Improving Trip Generation Methods for Livable Communities

Kelly Clifton, Portland State University


  • Nico Larco, University of Oregon


Recent efforts to improve trip generation data available for transportation impact analysis of new development include the collection of multimodal
trip generation data, development of models that account for the built environment, and new recommendations for practice. Building on a long line
of research on transportation and built environment, many studies have identified important features of the surrounding built environment that most
impact trip rates and mode shares, building on a long line of research on transportation and the built environment. Despite these improvements in
data and methods, less attention is placed on identifying the conditions of the site itself and the immediate surrounding environment that influence
trip generation and mode choice. To fill this gap, this study builds upon previous work (Contextual Influences on Trip Generation (Project Number:
OTREC 2011-407), 2012), re-examines the information collected in that study, and includes new site-level observations. The objective of this study
is to examine establishment multimodal trip generation more closely from a finer-grained scale and identify site-level attributes of the built
environment that help explain multimodal trip generation. From this, we have the additional objective of developing a framework for trip generation
analysis that takes findings from this study into consideration. We placed emphasis on those sites in our previous study with a discord between the
expected travel patterns, based upon the larger urban context and built environment of the site, and the observed. The research approach will make
use of mixed methods. In addition to using archived data from the previous study, site visits provided direct observation of the overall performance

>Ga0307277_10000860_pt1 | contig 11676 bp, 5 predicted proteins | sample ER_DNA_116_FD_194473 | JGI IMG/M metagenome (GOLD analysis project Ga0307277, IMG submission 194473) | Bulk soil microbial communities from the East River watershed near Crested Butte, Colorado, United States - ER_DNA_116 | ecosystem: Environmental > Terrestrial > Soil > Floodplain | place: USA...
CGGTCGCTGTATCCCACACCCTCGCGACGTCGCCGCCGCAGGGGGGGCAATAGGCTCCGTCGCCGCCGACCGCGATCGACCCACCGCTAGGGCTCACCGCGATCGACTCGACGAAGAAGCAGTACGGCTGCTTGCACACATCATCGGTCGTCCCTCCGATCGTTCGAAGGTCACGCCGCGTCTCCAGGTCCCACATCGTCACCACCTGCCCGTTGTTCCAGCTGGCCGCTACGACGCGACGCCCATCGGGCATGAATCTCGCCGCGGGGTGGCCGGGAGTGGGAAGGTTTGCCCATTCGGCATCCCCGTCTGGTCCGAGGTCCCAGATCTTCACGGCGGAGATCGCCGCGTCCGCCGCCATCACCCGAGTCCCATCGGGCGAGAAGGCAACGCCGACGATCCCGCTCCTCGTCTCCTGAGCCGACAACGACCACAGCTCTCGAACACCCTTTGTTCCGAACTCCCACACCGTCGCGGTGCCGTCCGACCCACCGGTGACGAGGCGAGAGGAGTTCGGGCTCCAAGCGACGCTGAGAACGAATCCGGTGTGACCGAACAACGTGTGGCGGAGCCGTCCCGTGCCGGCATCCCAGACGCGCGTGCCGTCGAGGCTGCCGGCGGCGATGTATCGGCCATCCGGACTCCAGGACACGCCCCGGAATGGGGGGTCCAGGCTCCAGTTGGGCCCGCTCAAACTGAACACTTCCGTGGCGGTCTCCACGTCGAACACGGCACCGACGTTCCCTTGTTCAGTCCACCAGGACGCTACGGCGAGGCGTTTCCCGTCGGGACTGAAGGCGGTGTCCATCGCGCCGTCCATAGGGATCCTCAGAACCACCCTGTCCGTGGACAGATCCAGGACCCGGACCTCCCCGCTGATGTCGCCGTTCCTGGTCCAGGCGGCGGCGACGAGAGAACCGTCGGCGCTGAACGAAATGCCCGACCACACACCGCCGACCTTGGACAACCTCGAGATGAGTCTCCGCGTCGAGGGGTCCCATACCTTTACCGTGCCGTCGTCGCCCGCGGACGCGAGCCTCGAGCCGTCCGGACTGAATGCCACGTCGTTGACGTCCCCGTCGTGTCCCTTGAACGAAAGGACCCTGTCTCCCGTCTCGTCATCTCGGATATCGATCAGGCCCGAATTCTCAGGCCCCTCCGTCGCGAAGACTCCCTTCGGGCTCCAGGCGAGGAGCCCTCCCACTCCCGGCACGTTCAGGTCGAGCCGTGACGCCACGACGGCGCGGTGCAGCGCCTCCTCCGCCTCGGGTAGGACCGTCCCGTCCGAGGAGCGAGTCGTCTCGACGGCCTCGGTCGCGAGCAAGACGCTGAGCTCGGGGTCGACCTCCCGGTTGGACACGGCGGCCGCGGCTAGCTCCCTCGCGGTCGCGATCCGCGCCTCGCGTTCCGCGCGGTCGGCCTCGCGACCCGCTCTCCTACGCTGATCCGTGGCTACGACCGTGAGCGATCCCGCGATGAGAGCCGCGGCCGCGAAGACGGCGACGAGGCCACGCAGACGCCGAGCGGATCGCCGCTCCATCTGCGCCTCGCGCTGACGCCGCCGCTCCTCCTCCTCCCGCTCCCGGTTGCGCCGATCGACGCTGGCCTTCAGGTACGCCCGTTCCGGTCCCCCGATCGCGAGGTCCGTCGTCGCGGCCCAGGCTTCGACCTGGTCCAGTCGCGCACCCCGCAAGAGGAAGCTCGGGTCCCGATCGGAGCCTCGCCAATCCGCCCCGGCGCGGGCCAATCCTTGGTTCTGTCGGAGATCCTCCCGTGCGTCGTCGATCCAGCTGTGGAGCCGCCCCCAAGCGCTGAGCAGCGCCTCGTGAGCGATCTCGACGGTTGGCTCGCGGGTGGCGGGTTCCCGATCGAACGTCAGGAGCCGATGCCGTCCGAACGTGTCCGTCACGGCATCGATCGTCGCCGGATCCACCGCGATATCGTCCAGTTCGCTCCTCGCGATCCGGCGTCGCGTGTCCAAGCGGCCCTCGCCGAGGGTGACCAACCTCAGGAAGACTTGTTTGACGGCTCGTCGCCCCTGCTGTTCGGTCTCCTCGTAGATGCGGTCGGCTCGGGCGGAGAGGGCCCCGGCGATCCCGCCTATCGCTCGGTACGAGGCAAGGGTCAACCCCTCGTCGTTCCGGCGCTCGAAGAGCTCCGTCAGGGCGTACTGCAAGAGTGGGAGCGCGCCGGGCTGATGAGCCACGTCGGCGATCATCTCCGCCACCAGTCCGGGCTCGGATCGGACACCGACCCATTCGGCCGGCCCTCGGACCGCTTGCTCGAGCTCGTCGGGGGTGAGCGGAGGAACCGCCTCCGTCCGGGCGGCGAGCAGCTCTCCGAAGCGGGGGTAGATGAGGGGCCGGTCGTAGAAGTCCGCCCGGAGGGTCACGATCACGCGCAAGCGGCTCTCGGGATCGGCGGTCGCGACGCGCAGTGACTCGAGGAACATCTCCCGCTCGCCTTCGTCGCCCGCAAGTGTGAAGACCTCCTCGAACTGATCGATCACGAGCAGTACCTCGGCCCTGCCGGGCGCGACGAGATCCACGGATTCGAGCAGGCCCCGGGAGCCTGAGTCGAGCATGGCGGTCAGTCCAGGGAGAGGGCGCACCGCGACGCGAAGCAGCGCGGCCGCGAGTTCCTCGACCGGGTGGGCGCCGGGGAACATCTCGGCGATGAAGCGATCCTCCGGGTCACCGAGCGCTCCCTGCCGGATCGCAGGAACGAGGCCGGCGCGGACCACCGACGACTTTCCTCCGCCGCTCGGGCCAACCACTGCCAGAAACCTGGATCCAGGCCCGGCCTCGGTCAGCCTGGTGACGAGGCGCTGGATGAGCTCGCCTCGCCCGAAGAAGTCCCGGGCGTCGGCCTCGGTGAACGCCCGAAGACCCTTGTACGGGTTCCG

of the site, including travel patterns on and around the site as well as specific site configuration, urban design details and traffic operations. The
analysis of this combination of data provided a more complete picture of site-level trip generation and our findings highlight the influence of: people
living nearby and using the site; the nature of the land use on the site; the development along arterial roadways; site permeability and access; and
the local culture around walking and cycling. Finally, this report ends by reflecting on the numerous concerns identified from practice, the research
findings from various recent studies, and the need for a sustainable process for evaluating the transportation impacts of new land development. We
present a potential framework to advance the methods for how site plans fit into neighborhood and regional planning, using locally defined standards
and goals. Here, we de-emphasize the site and its immediate environs as the primary (and only) scale of analysis and lessen the reliance on the
problematic methodologies for estimating site-level travel demand. Rather, we argue that transportation impact analysis would benefit by first taking
a district, neighborhood or area-wide approach with attention to the urban context—the built and social environment—where a site is located. At
this larger scale, there is a better ability to understand the various elements that work together to shape travel demand and allows for a better
assessment of how a specific site proposal will integrate into this larger context. This effort involves several faculty from across the country, including Kelly Clifton (PSU Engineering) and Nico Larco (UO Architecture) from our consortium and Susan Handy (UC Davis Environmental Studies) and Robert Schneider (UW Milwaukee Planning) as consultants/advisors.

Project Details

Project Type:
Project Status:
End Date:
June 30,2016
UTC Grant Cycle:
Natl Round 1
UTC Funding: